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I have two identical AI object one placed under another. As a result I see boundaries of bottom shape and it looks like sharpened. Why this happen? Icon.png

  • From the screenshot, it just looks like the two versions of the shape aren't quite perfectly aligned. – Westside Nov 17 '16 at 12:40
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    @Chris you woud get same error even is they were. – joojaa Nov 17 '16 at 12:43
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Because the render engines anti-alias filter is built with a false assumption. Same problem applies to most commercially available vector rendering engines, or in fact many of them are way worse. This is the same reason why the conflation artifacts happen. For different errors caused by the same assumption. Some related posts here, here and here.

Quite simply, we are educating our students with erroneous/imprecisely worded information and nobody bothers to check the state of the art before they start doing things like this. This is not exactly a bug since its working as intended, just the intention is wrong.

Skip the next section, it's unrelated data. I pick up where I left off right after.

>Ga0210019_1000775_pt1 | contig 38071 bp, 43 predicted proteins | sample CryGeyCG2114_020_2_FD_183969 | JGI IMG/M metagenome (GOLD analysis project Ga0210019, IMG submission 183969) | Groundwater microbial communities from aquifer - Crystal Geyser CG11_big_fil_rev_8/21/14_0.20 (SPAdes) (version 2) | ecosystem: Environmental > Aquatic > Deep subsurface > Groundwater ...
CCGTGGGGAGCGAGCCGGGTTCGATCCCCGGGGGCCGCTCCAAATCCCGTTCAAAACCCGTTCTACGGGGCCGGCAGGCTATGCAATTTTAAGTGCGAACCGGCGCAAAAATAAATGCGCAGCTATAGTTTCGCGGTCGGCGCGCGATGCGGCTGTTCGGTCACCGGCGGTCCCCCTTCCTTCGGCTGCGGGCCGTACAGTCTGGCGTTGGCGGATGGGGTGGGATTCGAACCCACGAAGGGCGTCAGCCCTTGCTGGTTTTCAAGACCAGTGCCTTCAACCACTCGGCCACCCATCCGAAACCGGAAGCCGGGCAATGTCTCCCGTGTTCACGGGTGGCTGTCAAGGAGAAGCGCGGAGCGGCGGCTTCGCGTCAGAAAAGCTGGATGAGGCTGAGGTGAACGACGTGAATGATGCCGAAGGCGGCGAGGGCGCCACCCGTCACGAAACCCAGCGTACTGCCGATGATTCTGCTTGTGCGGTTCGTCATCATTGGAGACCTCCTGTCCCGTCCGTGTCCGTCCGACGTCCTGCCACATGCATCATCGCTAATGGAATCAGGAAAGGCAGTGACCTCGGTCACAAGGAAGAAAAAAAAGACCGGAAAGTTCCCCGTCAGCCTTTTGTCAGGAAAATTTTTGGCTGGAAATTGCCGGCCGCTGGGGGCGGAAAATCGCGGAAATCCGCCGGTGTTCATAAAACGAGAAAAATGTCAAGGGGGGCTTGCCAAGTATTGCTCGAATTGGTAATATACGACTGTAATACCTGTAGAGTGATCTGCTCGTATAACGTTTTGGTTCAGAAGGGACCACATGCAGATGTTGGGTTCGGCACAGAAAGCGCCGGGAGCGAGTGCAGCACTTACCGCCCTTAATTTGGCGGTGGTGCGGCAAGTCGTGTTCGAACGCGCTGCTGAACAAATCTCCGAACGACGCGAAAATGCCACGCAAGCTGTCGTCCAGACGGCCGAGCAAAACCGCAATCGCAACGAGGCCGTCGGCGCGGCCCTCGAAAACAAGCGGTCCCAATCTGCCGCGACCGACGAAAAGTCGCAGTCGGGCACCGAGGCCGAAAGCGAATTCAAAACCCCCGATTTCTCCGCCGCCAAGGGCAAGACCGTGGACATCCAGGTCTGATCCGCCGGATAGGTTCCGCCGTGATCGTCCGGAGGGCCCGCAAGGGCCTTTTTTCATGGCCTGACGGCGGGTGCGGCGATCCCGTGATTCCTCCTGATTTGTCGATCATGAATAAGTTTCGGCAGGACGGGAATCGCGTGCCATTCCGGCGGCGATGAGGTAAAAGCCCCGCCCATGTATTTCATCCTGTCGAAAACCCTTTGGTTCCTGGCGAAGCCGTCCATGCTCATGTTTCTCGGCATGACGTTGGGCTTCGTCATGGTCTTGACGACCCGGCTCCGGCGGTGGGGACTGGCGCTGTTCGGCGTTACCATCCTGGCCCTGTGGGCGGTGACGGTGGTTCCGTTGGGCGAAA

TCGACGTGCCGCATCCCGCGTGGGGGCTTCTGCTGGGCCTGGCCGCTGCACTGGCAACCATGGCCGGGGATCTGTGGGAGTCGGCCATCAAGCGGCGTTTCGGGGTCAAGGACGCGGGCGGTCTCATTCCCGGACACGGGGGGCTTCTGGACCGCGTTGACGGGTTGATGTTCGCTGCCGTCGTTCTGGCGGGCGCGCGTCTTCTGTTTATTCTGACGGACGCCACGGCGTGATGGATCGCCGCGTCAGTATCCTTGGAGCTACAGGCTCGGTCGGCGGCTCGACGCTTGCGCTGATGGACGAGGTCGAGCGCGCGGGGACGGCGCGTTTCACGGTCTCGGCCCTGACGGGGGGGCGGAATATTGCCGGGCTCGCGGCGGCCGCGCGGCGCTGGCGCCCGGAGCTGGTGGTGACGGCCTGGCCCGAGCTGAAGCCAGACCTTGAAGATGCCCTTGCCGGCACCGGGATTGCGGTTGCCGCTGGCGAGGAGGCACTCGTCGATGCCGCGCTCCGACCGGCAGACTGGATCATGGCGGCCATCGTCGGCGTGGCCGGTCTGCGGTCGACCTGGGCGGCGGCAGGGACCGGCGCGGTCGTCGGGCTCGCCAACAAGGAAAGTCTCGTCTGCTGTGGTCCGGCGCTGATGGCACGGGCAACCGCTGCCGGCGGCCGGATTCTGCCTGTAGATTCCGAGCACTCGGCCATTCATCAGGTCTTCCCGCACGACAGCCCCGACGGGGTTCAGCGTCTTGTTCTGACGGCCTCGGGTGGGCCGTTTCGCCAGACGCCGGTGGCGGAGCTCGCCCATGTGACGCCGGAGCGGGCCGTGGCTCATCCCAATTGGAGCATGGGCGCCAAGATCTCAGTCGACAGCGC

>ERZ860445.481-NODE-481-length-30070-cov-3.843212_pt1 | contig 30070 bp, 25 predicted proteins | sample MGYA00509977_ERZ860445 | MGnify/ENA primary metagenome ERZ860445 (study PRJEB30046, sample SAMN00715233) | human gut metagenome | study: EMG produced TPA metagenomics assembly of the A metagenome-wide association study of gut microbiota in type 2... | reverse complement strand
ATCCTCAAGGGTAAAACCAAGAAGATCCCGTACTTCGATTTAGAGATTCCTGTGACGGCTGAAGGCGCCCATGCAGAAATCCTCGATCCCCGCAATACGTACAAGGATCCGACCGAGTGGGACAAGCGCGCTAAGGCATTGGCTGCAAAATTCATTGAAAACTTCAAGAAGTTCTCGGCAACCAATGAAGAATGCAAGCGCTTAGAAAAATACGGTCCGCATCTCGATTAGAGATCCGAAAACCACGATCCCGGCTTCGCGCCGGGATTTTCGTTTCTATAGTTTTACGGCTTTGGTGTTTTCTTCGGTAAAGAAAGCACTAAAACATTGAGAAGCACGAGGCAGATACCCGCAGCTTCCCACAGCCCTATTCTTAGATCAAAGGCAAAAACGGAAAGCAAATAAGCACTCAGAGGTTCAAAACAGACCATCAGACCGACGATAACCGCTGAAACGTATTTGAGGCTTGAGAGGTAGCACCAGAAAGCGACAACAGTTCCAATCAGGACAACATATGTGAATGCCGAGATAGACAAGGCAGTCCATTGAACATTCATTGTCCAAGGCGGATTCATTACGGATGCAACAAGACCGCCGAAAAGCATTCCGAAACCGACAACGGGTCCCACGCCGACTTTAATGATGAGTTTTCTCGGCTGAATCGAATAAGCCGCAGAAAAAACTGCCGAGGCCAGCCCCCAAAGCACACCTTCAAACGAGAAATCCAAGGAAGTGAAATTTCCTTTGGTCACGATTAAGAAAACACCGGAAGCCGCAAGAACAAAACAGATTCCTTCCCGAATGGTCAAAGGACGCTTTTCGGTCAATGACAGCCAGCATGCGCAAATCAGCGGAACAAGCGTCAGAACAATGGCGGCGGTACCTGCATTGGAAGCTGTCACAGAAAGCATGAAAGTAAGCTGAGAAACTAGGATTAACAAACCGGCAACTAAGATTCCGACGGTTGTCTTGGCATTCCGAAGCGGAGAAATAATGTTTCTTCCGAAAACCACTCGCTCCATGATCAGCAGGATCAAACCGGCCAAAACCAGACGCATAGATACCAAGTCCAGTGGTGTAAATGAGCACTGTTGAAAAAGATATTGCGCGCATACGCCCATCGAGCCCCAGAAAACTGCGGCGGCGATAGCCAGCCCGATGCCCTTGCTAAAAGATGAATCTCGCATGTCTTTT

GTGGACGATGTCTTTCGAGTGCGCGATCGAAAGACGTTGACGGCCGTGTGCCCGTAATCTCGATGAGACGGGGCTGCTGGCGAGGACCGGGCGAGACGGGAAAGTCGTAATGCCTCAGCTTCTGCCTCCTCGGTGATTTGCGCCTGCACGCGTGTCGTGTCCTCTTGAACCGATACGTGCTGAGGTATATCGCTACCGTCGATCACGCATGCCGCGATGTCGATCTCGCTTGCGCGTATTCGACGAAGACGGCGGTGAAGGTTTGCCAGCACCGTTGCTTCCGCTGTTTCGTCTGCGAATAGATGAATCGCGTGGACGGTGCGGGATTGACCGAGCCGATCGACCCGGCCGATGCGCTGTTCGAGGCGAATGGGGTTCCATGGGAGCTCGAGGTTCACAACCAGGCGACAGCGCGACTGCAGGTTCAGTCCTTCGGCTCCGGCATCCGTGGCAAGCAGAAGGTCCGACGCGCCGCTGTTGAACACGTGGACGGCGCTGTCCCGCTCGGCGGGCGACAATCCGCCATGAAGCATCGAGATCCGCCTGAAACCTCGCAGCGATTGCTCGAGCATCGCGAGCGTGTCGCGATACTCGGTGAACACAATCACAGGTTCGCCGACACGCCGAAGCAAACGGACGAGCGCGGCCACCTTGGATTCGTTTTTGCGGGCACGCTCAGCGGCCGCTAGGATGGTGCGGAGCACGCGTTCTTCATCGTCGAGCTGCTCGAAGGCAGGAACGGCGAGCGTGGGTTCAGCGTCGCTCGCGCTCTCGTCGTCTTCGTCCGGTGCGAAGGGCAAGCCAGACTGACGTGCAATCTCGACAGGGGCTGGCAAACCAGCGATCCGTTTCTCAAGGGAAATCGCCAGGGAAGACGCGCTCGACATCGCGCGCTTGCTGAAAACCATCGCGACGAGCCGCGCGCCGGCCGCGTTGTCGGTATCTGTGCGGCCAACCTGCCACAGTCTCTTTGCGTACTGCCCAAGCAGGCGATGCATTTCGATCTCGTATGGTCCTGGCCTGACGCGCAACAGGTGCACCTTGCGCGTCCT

The error assumption is that you can replace coverage calculation with alpha blending. This is not true! A simple example, would be a pixel half covered with a shape over a shape that covers the other half. In the real world this pixel would not show through at all but because of alpha blending rules the pixel is now according to rules of alpha blending

 alpha = alphaFG+alphaBG(1-alphaFG)

Which results in 0.5+0.5*(1-0.5) = 0.5 + 0.25 = 0.75 while the analytical result is 1.0. Similarly your specific case if the surfeace overlaps but overlaps perfectly with a other shape you get 0.5+0.5*(1-0.5) = 0.5 + 0.25 = 0.75 with 50% coverage while the analytic solution is 0.5.

So you see basically the mathematics behind the rendering engines anti-aliasation is just simply wrong. If you export that image with art optimized anti-alias it will not have this problem since sampling is not prone to such errors.

Adobe is currently working on fixing this problem after 10-15 years of inactivity so the issue will, probably, be gone some time in the future. In fact you can hardly ever notice it in the newest version. Something i can not say for chrome or firefox.

  • Thank you for such a detailed response. Very useful info. – KFifa Nov 17 '16 at 13:33
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The anti-aliasing algorithm of Illustrator favours high contrast, dark objects. So the darker the object against the lighter the background, the more effort it puts into anti-aliasing.

Turn on pixel preview.

  • No thats not the reason (also they dont do what you describe), it really is a flaw in how they approach the problem i can easily do this in reverse too and get white bleedout – joojaa Nov 17 '16 at 13:06

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